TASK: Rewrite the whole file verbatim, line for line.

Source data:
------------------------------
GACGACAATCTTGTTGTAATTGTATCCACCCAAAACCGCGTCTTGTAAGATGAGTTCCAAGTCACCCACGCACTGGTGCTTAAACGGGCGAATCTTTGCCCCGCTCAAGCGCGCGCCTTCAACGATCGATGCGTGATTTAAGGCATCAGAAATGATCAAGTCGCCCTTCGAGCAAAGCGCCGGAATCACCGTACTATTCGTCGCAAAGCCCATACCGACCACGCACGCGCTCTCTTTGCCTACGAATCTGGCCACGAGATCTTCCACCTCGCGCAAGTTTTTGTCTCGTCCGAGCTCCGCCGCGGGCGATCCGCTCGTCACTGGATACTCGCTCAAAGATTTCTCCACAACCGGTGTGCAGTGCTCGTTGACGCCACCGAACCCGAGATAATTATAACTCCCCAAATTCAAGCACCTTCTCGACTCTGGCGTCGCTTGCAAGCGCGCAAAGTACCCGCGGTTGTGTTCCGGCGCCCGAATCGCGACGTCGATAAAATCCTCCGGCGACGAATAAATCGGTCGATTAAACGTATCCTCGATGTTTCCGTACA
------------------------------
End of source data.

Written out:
GACGACAATCTTGTTGTAATTGTATCCACCCAAAACCGCGTCTTGTAAGATGAGTTCCAAGTCACCCACGCACTGGTGCTTAAACGGGCGAATCTTTGCCCCGCTCAAGCGCGCGCCTTCAACGATCGATGCGTGATTTAAGGCATCAGAAATGATCAAGTCGCCCTTCGAGCAAAGCGCCGGAATCACCGTACTATTCGTCGCAAAGCCCATACCGACCACGCACGCGCTCTCTTTGCCTACGAATCTGGCCACGAGATCTTCCACCTCGCGCAAGTTTTTGTCTCGTCCGAGCTCCGCCGCGGGCGATCCGCTCGTCACTGGATACTCGCTCAAAGATTTCTCCACAACCGGTGTGCAGTGCTCGTTGACGCCACCGAACCCGAGATAATTATAACTCCCCAAATTCAAGCACCTTCTCGACTCTGGCGTCGCTTGCAAGCGCGCAAAGTACCCGCGGTTGTGTTCCGGCGCCCGAATCGCGACGTCGATAAAATCCTCCGGCGACGAATAAATCGGTCGATTAAACGTATCCTCGATGTTTCCGTACA